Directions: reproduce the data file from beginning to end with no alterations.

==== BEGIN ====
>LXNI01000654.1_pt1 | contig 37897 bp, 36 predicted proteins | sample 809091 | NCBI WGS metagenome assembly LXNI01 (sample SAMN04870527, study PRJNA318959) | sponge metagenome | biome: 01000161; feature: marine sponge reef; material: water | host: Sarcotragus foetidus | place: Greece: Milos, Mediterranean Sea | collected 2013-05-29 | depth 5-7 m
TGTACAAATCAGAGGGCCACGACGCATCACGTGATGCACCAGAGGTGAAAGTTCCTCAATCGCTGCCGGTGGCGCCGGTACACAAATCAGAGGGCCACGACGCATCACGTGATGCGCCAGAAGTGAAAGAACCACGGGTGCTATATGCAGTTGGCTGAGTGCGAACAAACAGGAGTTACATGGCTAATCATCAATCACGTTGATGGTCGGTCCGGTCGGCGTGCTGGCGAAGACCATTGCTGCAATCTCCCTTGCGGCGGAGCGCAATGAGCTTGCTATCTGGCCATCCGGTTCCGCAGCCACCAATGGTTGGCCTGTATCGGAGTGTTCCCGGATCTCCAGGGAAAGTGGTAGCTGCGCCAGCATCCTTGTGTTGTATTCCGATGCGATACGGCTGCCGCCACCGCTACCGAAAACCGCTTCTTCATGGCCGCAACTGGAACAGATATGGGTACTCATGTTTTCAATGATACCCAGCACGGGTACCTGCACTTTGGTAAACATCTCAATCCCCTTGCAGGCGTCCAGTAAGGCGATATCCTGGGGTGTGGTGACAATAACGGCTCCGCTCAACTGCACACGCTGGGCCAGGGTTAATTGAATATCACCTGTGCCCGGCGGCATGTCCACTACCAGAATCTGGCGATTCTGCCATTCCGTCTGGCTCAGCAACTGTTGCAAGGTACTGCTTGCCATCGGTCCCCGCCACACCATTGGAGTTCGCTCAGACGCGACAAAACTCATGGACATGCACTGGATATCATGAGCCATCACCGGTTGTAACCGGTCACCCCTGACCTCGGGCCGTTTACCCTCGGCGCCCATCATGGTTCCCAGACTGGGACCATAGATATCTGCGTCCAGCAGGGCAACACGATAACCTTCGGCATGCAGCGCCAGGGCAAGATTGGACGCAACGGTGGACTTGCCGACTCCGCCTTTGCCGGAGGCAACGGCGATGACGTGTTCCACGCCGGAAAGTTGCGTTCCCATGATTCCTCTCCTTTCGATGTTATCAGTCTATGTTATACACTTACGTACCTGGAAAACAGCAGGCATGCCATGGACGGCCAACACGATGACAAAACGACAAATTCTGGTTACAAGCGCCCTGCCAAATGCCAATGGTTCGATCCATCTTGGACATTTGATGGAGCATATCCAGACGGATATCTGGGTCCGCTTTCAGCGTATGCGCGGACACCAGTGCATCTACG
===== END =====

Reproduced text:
>LXNI01000654.1_pt1 | contig 37897 bp, 36 predicted proteins | sample 809091 | NCBI WGS metagenome assembly LXNI01 (sample SAMN04870527, study PRJNA318959) | sponge metagenome | biome: 01000161; feature: marine sponge reef; material: water | host: Sarcotragus foetidus | place: Greece: Milos, Mediterranean Sea | collected 2013-05-29 | depth 5-7 m
TGTACAAATCAGAGGGCCACGACGCATCACGTGATGCACCAGAGGTGAAAGTTCCTCAATCGCTGCCGGTGGCGCCGGTACACAAATCAGAGGGCCACGACGCATCACGTGATGCGCCAGAAGTGAAAGAACCACGGGTGCTATATGCAGTTGGCTGAGTGCGAACAAACAGGAGTTACATGGCTAATCATCAATCACGTTGATGGTCGGTCCGGTCGGCGTGCTGGCGAAGACCATTGCTGCAATCTCCCTTGCGGCGGAGCGCAATGAGCTTGCTATCTGGCCATCCGGTTCCGCAGCCACCAATGGTTGGCCTGTATCGGAGTGTTCCCGGATCTCCAGGGAAAGTGGTAGCTGCGCCAGCATCCTTGTGTTGTATTCCGATGCGATACGGCTGCCGCCACCGCTACCGAAAACCGCTTCTTCATGGCCGCAACTGGAACAGATATGGGTACTCATGTTTTCAATGATACCCAGCACGGGTACCTGCACTTTGGTAAACATCTCAATCCCCTTGCAGGCGTCCAGTAAGGCGATATCCTGGGGTGTGGTGACAATAACGGCTCCGCTCAACTGCACACGCTGGGCCAGGGTTAATTGAATATCACCTGTGCCCGGCGGCATGTCCACTACCAGAATCTGGCGATTCTGCCATTCCGTCTGGCTCAGCAACTGTTGCAAGGTACTGCTTGCCATCGGTCCCCGCCACACCATTGGAGTTCGCTCAGACGCGACAAAACTCATGGACATGCACTGGATATCATGAGCCATCACCGGTTGTAACCGGTCACCCCTGACCTCGGGCCGTTTACCCTCGGCGCCCATCATGGTTCCCAGACTGGGACCATAGATATCTGCGTCCAGCAGGGCAACACGATAACCTTCGGCATGCAGCGCCAGGGCAAGATTGGACGCAACGGTGGACTTGCCGACTCCGCCTTTGCCGGAGGCAACGGCGATGACGTGTTCCACGCCGGAAAGTTGCGTTCCCATGATTCCTCTCCTTTCGATGTTATCAGTCTATGTTATACACTTACGTACCTGGAAAACAGCAGGCATGCCATGGACGGCCAACACGATGACAAAACGACAAATTCTGGTTACAAGCGCCCTGCCAAATGCCAATGGTTCGATCCATCTTGGACATTTGATGGAGCATATCCAGACGGATATCTGGGTCCGCTTTCAGCGTATGCGCGGACACCAGTGCATCTACG